fashion nostalgia

When Did New York Have the Best Style?

“Diana Vreeland represented my fantasy of New York, a place where you could decide who you wanted to be and then will it into existence.”

New York is place where we use fashion to announce ourselves and speak to others, resulting in eye-catching, era-defining looks. But which of these style periods was truly the best? Ahead, a roundtable debate with our expert panel: Simon Doonan (writer and creative ambassador-at-large to Barneys), Robin Givhan (fashion editor, Washington Post), Mickey Boardman (editorial director, Paper), and Laurie Simmons (artist).

Doonan: The ’80s drag/Susanne Bartsch/Salon de Beaute/burlesque/vogue/Copa years. During the AIDS crisis, there was a surge of stripper-chic and megatheatricality — a fabulous antidote to fear and misery.

Givhan: That era of Breakfast at Tiffany’s. It’s during the early ’60s, but people still dressed like it was the 1950s — vaguely formal. The politics of the era I’m pushing aside. Aesthetically, people looked so spectacular. A counterpoint to that is the 1990s, when ghetto fabulous was all the rage. Hip-hop was coming into its own, and there was a wonderful, gaudy celebration of success that was broad, diverse, and unapologetic. I see those bejeweled Gucci jeans, and I smile.

Boardman: I love when decades change but the fashion hasn’t caught up yet. I go for the late ’60s, early ’70s, when you have mothers dressing like Lana Turner and daughters dressing like Janis Joplin and sometimes you had a combination, like an old society lady wearing Pucci hippie dresses.

Doonan: The movie Midnight Cowboy perfectly captures that NYC fashion schism. White-gloved Upper East Siders versus freaky outsiders like Viva.

Simmons: Early-’60s dress-up was the first era that came to mind, and I (sort of) witnessed it. My father had this love affair with Arnold Constable & Co. because he’d seen Eleanor Roosevelt there and claims she smiled at him, so once a year he took my two sisters and me to buy winter coats and matching hats, which we wore to see the Christmas lights in department-store windows. I remember seeing incredible coats and fancy hats. By the late ’60s, the combo of the end of Carnaby Street and high hippie was making for some incredible street fashion with many, many visible human hours of jean embroidery — mine included. Mainly, I want to disclose that my friends and I walked around barefoot.

Givhan: Dashing down the street in an evening gown to catch a cab is very New York to me. But I do think it is being dismantled by yoga pants and hoodies, the failure to shower and put on real clothes that afflicts most other American cities.


Plus: 4 Iconic Style Moments

Linda Wells on Diana Vreeland, 1981

On a spring evening, I saw Diana Vreeland on East 65th Street and it stopped me cold. The night was already pretty magical. My father was in town on business, and we’d had pasta primavera and Champagne at Le Cirque, as one did in that particular place at that particular time. As we made our way from the restaurant, there she was, strolling down the street. Vreeland was in full geisha mode: Her jet-black hair was brushed off her face, her skin was powdered white and flushed in vivid rouge, her chin tilted up regally. She was wearing a long embroidered coat and little babouche slippers, which, in my memory, were pale yellow. Because it was a perfect moment, she was on Halston’s arm.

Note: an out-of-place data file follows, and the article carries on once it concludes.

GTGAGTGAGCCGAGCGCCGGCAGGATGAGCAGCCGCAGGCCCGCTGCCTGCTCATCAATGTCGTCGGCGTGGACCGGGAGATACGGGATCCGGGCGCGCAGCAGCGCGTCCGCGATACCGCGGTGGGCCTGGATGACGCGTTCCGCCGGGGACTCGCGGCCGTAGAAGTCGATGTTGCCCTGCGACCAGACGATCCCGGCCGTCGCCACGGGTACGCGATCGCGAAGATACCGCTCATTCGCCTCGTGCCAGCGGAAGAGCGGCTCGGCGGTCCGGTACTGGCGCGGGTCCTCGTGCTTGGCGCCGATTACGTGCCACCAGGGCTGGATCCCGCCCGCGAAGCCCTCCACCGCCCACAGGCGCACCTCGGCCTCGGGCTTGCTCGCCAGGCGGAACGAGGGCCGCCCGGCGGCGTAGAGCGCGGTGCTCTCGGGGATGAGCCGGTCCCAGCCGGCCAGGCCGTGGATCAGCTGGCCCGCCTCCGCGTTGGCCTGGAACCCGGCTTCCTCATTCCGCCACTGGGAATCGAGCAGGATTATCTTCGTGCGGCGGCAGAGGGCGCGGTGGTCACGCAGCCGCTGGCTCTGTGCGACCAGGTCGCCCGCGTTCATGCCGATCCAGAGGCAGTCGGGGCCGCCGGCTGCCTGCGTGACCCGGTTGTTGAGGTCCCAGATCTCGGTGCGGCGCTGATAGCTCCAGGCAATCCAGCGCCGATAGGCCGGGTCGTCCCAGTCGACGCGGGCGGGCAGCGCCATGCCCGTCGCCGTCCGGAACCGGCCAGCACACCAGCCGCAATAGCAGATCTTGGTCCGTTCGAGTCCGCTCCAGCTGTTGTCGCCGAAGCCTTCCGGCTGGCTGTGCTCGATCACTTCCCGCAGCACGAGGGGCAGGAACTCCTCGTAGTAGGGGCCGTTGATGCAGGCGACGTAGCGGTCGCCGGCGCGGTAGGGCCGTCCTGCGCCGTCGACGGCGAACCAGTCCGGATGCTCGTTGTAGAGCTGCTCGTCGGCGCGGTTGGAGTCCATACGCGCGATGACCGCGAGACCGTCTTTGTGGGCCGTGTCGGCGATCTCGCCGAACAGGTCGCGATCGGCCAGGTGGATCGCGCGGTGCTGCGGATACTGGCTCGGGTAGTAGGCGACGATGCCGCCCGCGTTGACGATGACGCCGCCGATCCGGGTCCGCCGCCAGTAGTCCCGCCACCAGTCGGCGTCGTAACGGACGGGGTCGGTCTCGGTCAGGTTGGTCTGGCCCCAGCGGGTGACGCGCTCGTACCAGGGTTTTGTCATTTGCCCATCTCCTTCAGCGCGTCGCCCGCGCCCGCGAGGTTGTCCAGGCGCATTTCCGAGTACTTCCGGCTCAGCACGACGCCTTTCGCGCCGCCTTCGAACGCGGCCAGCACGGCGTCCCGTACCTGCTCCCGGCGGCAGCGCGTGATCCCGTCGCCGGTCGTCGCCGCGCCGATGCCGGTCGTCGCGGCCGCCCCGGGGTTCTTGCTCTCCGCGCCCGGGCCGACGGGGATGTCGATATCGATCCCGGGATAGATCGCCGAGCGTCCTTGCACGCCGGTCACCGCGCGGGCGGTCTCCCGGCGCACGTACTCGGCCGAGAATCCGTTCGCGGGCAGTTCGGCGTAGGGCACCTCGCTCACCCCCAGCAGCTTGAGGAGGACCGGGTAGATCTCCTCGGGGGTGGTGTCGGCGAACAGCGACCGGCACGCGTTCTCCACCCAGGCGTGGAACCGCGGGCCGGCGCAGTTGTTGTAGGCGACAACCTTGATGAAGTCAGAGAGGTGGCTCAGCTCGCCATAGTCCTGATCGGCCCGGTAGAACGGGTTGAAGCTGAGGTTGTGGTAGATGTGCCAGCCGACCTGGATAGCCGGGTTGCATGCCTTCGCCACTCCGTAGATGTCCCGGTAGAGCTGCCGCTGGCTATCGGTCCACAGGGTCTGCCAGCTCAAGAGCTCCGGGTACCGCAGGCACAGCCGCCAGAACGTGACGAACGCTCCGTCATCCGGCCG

I may have gasped. I was a transplant from St. Louis, and Vreeland represented my fantasy of New York, a place where you could decide who you wanted to be and then will it into existence. Vreeland was breathtaking not because she was beautiful but because she was so elaborately, deliberately decorated. She was thoroughly self-created. As she passed with this tiptoe-y walk, she glanced over her shoulder and said, “Well, hello.”

Rembert Browne on Puff Daddy, 1997

Photo: Robin Platzer/Twin Images/The LIFE Images Collection/Getty Images

I was 10, watching the 1997 MTV Video Music Awards on television, and he was the closest thing I’d ever seen to an angel.

There was a choir, a video montage of the slain Notorious B.I.G., and then — out of a tunnel — Puff Daddy. He glided across the stage as the guitar riff of “I’ll Be Missing You” began, dancing in a white-and-cream vest-suit. I wasn’t thinking about fashion at the time, but I couldn’t take my eyes off him. It was only later that I would realize how much watching Puffy as a kid in Atlanta influenced my ideas about how a man could present himself in New York, a decade before I signed my first lease. The thing I admired about Puffy was not any particular style or taste but just that he always looked the part. And given that he is the consummate slasher (rapper slash producer slash actor slash designer slash vodka baron slash …), that meant that he looked the part everywhere, doing everything, effortlessly belonging. He’s a chameleon, but not a phony. We’ve seen him comfortable in the club, the boardroom, the gala, and in the projects. And he’s done it without an ounce of code-switch. For better and worse, it’s always Puff.

There’s Sean John formalwear, Sean John velour, and Sean John denim. There was the part in his hair, the grill and toothpick in his mouth, the big shades on his face. There was leather of every size and color, jerseys from any team or sport, fur coats in the North and South. There was bathrobe Puff, “Vote or Die” P. Diddy, and tracksuit Diddy. He gave us the Hamptons “White Party,” the pink parasol at Burning Man, the New York City Marathon fauxhawk. And perhaps at his most chic, there was “Puffy Takes Paris,” his 1999 Vogue spread alongside Kate Moss.

But despite all his costume changes, there’s an authenticity in the way he’s presented itself, which is entirely aspirational. He is both where he came from and where he is now, all at once. He’s never wavered. He’s been playing dress-up his whole career.